Clouds of stellar gas show remains of universe’s first stars

Astronomers believe they have observed the leftovers of what are called Population III stars
The Very Large Telescope, located in the Atacama Desert in Chile, was used to observe this gas. (ID 174119587 © Christian Offenberg |

May 6 to 21 is Science Odyssey, a celebration of all things science! OWLconnected is recognizing this two-week event with lots of science content, as well as with an amazing contest, presented by our friends at the Natural Sciences and Engineering Research Council of Canada (NSERC). Details are at the end of this post—be sure to enter!

One of the coolest things about looking into deep space with powerful telescopes is that we get to look back in time.

Because while light is fast—the fastest thing in the universe!—even it needs some time to get places. For example, the light from the Sun takes a little over eight minutes to reach Earth, meaning that we are seeing it as it was eight minutes in the past.

(Not that you should ever look directly at the Sun ... you get the idea!)

And if you stretch this concept out over exceptionally long distances, it is possible to see thousands, millions, even billions of years into the universe's past. All you need is to have a powerful enough telescope.

One of these telescopes is the well-named Very Large Telescope in northern Chile. Run by the European Space Agency (ESA), it uses the combined power of four huge optical telescopes to peer deep into space. And using it, astronomers recently made an incredible discovery.

They observed the remains of some of the first stars in the universe!

These three huge clouds of stellar gas are full of carbon, oxygen, magnesium, silicon, and iron. They contain the type of 'signature' that experts believe would've been found after the earliest stars went Ka-BOOM in a huge supernova, some 12 billion years ago.

It's a really mind-boggling thought. Maybe too mind-boggling. What does it mean? How does this fit into our picture of the universe?

The seeds of the universe

An artist's illustration of what a Population III star might have looked like. (Wikimedia Commons)

The beginning of the universe as we know it happened with an enormous explosion of energy known as the Big Bang. Scientists believe this occurred about 13.8 billion years ago. (By contrast, the Sun and our solar system is about 4.6 billion years old.)

And according to current theories, a few hundred million years later (13.7 to 13.5 billion years ago), the first stars appeared. These first stars are known as Population III stars, and scientists believe that they would've been very different to stars today.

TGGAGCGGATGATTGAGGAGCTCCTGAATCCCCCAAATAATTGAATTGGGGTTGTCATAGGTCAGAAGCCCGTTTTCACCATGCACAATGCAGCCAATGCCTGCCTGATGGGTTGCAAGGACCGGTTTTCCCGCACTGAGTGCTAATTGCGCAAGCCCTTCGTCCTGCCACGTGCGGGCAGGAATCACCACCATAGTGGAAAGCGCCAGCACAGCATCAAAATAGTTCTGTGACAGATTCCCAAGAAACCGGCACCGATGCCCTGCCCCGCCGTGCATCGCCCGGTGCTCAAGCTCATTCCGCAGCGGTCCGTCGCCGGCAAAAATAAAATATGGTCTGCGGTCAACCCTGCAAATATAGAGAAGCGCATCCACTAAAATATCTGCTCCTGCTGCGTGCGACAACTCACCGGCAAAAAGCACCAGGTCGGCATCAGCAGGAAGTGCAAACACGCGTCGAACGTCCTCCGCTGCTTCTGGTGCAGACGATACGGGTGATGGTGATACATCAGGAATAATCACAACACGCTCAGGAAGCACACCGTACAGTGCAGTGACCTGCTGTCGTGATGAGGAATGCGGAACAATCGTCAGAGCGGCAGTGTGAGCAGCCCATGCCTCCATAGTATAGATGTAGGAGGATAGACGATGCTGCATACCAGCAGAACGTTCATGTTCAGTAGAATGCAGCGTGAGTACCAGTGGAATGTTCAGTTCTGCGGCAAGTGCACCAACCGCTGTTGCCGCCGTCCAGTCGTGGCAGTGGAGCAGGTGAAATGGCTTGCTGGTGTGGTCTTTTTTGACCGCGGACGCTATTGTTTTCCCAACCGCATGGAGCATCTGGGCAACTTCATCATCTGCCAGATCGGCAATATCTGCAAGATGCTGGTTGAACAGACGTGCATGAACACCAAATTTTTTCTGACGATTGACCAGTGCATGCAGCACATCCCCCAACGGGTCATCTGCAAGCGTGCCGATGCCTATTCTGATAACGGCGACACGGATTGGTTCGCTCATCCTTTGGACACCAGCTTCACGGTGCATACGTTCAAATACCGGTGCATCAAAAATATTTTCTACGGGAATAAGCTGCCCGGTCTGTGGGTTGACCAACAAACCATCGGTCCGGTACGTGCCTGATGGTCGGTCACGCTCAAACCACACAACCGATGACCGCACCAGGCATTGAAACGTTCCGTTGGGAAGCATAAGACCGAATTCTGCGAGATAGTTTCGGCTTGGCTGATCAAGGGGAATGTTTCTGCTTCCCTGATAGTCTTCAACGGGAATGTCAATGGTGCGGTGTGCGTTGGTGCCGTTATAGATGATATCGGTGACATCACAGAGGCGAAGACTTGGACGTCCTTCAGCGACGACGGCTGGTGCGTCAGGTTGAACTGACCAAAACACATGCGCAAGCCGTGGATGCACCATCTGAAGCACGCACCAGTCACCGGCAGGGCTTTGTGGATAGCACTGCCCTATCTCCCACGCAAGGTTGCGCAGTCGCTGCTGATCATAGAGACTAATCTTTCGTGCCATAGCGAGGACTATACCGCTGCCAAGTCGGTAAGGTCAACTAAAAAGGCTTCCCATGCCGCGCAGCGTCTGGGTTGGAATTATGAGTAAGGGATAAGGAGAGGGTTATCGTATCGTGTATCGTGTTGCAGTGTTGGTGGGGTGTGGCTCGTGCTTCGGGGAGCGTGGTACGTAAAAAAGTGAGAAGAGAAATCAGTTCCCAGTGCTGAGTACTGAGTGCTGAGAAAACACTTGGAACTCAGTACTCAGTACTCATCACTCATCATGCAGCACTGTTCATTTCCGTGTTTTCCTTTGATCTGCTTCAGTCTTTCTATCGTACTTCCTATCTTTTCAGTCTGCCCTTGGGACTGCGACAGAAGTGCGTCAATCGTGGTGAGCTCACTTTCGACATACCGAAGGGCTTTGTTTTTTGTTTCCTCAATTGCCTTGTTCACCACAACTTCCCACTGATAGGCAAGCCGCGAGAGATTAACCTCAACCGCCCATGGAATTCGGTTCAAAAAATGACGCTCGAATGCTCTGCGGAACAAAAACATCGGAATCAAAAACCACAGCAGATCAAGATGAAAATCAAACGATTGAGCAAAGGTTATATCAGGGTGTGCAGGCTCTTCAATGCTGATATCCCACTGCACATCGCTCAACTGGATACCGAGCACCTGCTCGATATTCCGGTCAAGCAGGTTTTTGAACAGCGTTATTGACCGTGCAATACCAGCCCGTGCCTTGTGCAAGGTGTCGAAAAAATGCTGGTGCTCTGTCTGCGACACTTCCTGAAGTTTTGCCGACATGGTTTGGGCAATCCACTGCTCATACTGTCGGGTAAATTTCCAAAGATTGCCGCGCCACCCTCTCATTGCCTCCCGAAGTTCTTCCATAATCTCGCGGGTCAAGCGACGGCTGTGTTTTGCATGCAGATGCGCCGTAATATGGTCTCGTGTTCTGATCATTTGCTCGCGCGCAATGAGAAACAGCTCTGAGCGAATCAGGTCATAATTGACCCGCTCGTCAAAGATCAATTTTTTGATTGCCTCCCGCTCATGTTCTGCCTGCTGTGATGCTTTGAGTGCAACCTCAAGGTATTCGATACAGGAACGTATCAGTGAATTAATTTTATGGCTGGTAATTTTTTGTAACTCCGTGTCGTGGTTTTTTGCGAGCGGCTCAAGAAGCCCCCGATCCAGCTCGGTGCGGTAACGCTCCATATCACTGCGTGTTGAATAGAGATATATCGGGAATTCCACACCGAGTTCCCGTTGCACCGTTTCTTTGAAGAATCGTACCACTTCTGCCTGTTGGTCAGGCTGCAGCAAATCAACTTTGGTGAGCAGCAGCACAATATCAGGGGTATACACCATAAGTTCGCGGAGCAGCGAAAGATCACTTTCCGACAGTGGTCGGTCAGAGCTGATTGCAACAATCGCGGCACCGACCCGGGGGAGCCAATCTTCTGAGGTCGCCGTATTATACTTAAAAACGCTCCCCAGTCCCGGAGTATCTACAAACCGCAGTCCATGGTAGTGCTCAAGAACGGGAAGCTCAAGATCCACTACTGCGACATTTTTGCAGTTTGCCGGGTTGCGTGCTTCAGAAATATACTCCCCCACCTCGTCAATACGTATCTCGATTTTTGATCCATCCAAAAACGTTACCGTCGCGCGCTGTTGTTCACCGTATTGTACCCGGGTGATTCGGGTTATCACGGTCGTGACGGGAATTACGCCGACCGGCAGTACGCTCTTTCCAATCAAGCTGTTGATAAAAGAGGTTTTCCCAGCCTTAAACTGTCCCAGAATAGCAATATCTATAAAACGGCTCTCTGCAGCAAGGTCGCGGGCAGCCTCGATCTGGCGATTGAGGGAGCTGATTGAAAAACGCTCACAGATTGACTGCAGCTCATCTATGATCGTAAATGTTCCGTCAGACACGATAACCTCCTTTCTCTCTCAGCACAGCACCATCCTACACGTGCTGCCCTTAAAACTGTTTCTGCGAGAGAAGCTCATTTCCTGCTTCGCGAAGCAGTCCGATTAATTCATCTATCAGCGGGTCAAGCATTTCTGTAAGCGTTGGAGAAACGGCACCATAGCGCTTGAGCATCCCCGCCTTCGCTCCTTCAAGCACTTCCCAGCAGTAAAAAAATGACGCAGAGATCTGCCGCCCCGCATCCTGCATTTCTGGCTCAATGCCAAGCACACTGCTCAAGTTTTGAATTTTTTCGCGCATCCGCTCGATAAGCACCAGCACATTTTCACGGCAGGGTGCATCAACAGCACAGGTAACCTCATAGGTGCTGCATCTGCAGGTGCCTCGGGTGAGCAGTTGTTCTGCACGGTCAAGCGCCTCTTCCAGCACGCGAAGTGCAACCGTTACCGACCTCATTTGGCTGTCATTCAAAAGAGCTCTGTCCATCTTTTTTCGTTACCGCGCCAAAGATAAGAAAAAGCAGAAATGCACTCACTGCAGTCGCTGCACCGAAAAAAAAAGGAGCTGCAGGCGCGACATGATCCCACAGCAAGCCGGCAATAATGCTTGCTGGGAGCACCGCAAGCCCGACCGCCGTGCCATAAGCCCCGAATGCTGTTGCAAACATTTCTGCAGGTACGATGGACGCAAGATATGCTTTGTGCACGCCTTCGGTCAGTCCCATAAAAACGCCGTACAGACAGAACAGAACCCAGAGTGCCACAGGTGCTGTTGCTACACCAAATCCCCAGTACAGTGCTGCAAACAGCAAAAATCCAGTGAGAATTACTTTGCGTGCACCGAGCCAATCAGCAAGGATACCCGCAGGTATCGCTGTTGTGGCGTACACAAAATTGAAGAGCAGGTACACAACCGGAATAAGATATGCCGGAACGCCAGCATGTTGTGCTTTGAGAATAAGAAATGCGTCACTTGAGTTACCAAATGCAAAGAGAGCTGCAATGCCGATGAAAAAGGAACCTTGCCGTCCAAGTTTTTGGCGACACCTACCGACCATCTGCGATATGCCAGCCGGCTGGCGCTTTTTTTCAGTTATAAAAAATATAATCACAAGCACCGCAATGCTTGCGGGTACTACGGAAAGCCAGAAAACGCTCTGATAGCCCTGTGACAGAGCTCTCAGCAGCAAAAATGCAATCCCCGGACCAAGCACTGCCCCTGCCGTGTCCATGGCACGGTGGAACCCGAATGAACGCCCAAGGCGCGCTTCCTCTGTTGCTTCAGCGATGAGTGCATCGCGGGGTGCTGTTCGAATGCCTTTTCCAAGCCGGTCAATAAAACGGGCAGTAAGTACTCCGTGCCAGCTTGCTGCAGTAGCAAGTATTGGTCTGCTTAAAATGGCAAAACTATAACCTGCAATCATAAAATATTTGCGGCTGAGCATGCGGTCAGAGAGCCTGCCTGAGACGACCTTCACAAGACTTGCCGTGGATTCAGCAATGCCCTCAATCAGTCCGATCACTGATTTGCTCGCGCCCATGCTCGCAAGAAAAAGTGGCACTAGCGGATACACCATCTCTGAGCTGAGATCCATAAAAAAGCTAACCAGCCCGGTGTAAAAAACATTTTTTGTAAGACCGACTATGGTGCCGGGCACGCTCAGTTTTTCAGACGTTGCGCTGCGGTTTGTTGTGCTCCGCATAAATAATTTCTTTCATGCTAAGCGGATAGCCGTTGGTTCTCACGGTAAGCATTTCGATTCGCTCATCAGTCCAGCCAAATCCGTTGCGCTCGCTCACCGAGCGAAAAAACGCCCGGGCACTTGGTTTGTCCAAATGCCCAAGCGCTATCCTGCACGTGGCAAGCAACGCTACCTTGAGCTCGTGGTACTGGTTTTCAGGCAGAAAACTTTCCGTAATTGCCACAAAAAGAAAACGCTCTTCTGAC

They would've been enormous—a hundred times the size of the Sun—meaning that they burned out relatively quickly. And they would've only been made of hydrogen and helium, because those were pretty much the only elements in the universe at the time. These were early days!

However, inside these stars, enormous pressure would've made lots of 'heavier' elements, like carbon, oxygen, silicon, and iron. And when a Population III star died in a supernova explosion, those elements would've been spread across the universe.

In other words, these stars are what gave us the elements that were essential for the formation of rocky planets, complex atmospheres, and ultimately, life!

Where are you?

It's a fascinating theory, right? Massive stars from billions of years ago literally making the stuff that we're all made of for the first time, then exploding to send it all across the universe!

Except, where are these stars?

That's the problem. These events happened so long along that it is very difficult to observe them directly. The James Webb Space Telescope, which is the most powerful telescope operating, can see over 13 billion light-years away. In January, researchers believed that they may have glimpsed a Population III star for the first time, but this finding needs to be confirmed.

Until then, these clouds of stellar gas are an important discovery. They prove that we're getting closer to observing some of the earliest events in our universe's history.

Go astronomy!

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